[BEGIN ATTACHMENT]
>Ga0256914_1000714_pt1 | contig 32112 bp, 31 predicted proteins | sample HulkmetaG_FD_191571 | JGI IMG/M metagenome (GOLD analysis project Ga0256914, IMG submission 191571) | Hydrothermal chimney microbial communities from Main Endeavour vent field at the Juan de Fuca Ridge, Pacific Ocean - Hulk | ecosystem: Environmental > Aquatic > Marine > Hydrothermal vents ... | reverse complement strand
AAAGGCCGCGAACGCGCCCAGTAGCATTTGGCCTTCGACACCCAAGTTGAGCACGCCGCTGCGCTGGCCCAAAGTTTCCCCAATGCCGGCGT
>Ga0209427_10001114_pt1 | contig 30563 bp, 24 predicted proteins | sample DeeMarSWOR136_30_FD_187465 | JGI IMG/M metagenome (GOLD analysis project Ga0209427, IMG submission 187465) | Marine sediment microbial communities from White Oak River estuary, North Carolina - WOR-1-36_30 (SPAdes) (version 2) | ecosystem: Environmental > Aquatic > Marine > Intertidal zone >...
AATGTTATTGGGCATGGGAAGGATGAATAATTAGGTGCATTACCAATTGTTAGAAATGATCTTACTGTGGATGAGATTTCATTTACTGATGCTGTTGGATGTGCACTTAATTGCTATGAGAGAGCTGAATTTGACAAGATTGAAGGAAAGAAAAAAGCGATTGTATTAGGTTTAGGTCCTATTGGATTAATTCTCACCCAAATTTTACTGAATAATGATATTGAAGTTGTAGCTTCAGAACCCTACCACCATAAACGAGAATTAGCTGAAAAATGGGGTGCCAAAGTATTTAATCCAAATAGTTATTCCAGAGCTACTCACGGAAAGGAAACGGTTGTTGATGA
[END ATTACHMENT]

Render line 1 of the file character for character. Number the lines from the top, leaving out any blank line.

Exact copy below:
>Ga0256914_1000714_pt1 | contig 32112 bp, 31 predicted proteins | sample HulkmetaG_FD_191571 | JGI IMG/M metagenome (GOLD analysis project Ga0256914, IMG submission 191571) | Hydrothermal chimney microbial communities from Main Endeavour vent field at the Juan de Fuca Ridge, Pacific Ocean - Hulk | ecosystem: Environmental > Aquatic > Marine > Hydrothermal vents ... | reverse complement strand